Your 20s are humiliating in and of themselves. You’re barely recovering from cystic acne, your parents are still deeply immersed in all of your private affairs, and you’re teetering on that fine line between adulthood and a public facebook page filled with incriminating tags.
And while I’d love to recount all the public humiliation I’ve endured, I’m going to leave this one to our GUEST BLOGGER — Hugo Schwyzer.
He’s got much more to say. And the “e” button on my laptop is broken, so he’s simultaneously saving me a lot of frustration. Thanks Hugo. Take it away.
You Know What I Did Last Summer, and That’s Okay.
Guest Blogger, Hugo Schwyzer
Like so many children, I grew up with an intense fear of being laughed at. Nothing, I imagined, could be worse than to be publicly humiliated for doing something embarrassing.
It started in 5th grade when, filled with confidence, I stood up in Mr. Purdy’s class to give a book report on James and The Giant Peach. I’d read about three sentences aloud when shrieks of laughter filled the room. I looked up to see two dozen fingers pointing at my crotch. The fly on my navy blue corduroys was unzipped, and an indicting patch of tighty-whity was poking out. I hurriedly zipped my fly, somehow finished the report, and ran to the bathroom to cry. Nearly 40 years later, I can still vividly remember looking at my shamed and tear-streaked face in the mirror, wondering how I could possibly summon the courage to go back and face my classmates.
In the years that followed, my powerful desire to avoid embarrassment lost out to an equally powerful reckless and trouble-making spirit. When I was 14, I was thrown out of prep school for a host of infractions ranging from a straight F in algebra class, to breaking into the campus Coke machine, to defacing a Reagan campaign poster on prominent display in our very Republican school library. I deserved my dismissal, but wasn’t prepared for the months of gossip and whispering that followed me around the small town in which I had grown up. Worse, I wasn’t prepared for the pain the scandal caused my family.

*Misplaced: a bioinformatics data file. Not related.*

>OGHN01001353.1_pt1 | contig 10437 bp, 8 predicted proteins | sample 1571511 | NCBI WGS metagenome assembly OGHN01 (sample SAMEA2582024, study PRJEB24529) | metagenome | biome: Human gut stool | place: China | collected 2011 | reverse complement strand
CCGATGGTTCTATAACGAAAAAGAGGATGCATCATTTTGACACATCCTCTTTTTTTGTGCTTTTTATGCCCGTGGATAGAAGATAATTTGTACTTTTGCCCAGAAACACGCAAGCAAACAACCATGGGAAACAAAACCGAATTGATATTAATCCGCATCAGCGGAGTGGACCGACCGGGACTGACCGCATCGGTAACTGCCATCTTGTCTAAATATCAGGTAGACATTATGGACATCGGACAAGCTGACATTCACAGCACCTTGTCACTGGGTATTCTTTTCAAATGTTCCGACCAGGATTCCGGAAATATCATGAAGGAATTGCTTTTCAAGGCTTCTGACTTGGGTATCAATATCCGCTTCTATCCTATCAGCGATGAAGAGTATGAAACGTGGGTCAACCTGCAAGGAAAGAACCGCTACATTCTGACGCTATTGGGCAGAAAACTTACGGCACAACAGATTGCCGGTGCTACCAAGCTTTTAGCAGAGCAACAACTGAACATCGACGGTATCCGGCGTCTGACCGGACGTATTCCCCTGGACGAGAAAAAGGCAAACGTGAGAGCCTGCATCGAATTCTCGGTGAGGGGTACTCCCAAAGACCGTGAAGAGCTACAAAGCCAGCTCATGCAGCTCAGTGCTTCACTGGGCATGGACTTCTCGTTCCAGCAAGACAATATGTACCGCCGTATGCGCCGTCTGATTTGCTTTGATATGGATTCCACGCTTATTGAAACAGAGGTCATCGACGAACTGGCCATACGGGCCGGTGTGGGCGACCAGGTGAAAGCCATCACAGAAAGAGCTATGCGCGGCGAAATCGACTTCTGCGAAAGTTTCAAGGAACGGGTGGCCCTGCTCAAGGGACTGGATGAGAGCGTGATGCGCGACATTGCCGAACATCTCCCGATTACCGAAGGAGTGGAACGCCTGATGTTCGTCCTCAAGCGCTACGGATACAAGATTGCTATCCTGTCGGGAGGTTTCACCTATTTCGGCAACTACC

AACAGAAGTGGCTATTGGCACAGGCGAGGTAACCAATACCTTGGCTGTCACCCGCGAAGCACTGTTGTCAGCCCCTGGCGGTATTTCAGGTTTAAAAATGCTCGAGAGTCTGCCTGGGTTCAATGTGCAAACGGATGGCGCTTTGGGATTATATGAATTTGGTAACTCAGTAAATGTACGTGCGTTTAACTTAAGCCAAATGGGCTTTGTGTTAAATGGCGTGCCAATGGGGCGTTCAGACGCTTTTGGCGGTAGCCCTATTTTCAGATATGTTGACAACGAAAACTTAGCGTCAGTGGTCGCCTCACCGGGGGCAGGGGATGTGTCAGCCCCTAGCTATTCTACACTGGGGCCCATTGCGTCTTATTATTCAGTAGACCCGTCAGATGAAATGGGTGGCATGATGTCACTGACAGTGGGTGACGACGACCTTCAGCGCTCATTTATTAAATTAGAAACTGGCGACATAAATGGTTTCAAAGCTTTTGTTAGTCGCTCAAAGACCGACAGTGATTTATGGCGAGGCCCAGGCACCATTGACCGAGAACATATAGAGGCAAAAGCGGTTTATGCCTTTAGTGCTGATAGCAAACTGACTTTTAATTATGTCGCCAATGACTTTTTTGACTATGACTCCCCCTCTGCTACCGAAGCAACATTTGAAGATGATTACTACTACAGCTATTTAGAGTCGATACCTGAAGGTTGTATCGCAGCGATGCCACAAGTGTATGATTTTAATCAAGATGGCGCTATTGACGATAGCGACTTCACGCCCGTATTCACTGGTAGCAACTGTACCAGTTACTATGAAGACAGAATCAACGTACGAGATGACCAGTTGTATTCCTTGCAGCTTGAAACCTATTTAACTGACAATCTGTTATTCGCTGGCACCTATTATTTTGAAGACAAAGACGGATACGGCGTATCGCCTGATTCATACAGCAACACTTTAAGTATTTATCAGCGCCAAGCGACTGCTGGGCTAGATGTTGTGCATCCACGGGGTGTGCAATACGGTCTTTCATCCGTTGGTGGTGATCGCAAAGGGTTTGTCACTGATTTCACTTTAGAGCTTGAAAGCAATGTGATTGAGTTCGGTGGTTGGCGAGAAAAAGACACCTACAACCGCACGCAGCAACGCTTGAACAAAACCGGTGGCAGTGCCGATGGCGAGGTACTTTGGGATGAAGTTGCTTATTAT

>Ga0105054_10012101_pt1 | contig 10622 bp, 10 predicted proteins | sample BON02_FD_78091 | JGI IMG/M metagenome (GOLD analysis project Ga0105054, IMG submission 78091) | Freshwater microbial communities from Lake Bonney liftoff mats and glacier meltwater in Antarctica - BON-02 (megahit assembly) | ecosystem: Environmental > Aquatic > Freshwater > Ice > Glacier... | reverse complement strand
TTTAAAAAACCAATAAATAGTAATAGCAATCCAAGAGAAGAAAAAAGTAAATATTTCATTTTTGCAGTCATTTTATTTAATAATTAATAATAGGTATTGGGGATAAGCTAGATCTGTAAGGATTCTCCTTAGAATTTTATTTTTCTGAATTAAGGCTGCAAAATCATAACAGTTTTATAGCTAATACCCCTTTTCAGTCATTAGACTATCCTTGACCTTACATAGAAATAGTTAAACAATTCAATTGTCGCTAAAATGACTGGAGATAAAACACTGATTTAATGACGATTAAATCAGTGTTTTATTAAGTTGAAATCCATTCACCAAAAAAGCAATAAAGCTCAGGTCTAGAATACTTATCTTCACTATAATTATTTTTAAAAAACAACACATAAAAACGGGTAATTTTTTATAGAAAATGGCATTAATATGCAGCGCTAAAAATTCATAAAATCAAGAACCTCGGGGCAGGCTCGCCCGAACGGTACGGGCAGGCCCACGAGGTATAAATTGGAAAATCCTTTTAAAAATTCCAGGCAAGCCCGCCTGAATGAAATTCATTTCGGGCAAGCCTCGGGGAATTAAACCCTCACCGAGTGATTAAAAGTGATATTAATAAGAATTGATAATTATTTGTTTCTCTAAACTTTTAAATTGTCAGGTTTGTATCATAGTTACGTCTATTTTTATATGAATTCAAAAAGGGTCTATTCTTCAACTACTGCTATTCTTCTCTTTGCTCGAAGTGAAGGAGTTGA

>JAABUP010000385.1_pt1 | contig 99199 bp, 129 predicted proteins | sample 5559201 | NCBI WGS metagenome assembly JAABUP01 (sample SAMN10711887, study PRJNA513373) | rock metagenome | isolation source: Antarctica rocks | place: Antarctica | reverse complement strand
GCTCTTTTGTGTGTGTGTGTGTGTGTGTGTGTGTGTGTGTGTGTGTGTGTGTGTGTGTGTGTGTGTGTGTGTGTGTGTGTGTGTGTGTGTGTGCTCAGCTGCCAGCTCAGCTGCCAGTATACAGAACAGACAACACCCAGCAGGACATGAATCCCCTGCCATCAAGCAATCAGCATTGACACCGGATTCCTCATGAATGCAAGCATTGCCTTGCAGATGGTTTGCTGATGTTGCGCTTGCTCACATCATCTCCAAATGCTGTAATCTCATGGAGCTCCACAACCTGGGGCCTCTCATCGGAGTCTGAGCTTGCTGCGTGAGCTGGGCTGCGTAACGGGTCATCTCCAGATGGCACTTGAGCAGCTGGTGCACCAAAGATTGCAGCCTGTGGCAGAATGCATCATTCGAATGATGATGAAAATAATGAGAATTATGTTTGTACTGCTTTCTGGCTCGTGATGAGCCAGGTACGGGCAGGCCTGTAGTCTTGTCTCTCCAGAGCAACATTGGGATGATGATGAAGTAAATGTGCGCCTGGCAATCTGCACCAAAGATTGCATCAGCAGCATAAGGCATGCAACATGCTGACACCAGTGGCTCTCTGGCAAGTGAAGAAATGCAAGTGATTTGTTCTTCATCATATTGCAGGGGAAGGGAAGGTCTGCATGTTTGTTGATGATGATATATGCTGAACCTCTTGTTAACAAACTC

Do better, I told myself. And for years, I did. Sure, I had some slip-ups along the way, but generally managed to avoid publicly humiliating my loved ones or myself. I was lucky to pass through my 20s before the advent of social media. My poorest decisions – and there were plenty of them – were imprinted only on the memories of inebriated friends. It was a more forgiving era.
Fast forward to 2013: I’m a 46 year-old married father of two, a pillar of my community, and a tenured professor with a sweet writing gig on the side. That writing has made me microfamous in the “hey, I have a Wikipedia entry and it’s not a stub” sort of way. What I have also are some dark, secret behaviors that have followed me into midlife. And bam – in one agonizing summer, all the skeletons come out of the closet and have a party in the street (and in the national media.) I have a breakdown; the marriage is over, I resign from my job. I retreat to my hometown to try to pull myself together at my mom’s house. The shame follows me there. I am hospitalized for suicidal despair.
And then, blessedly, I get better. The fog clears out of my brain. I remember I have children, and must live for them. I come back to Los Angeles, look for a job, any job, to support myself; I try my best to be a father again.
But everyone knows. My shame, and the humiliation I inflicted on an unsuspecting spouse, are splashed across social media, a click away for anyone who wants to ogle. I’ve lost many friends. The ones I’ve kept are kind, but wary. They had no idea of the double life I was leading before, and now are not sure they can trust me again. I feel isolated and terrified, the pain of being caught with my zipper down repeated (literally and metaphorically), and now magnified ten thousand-fold.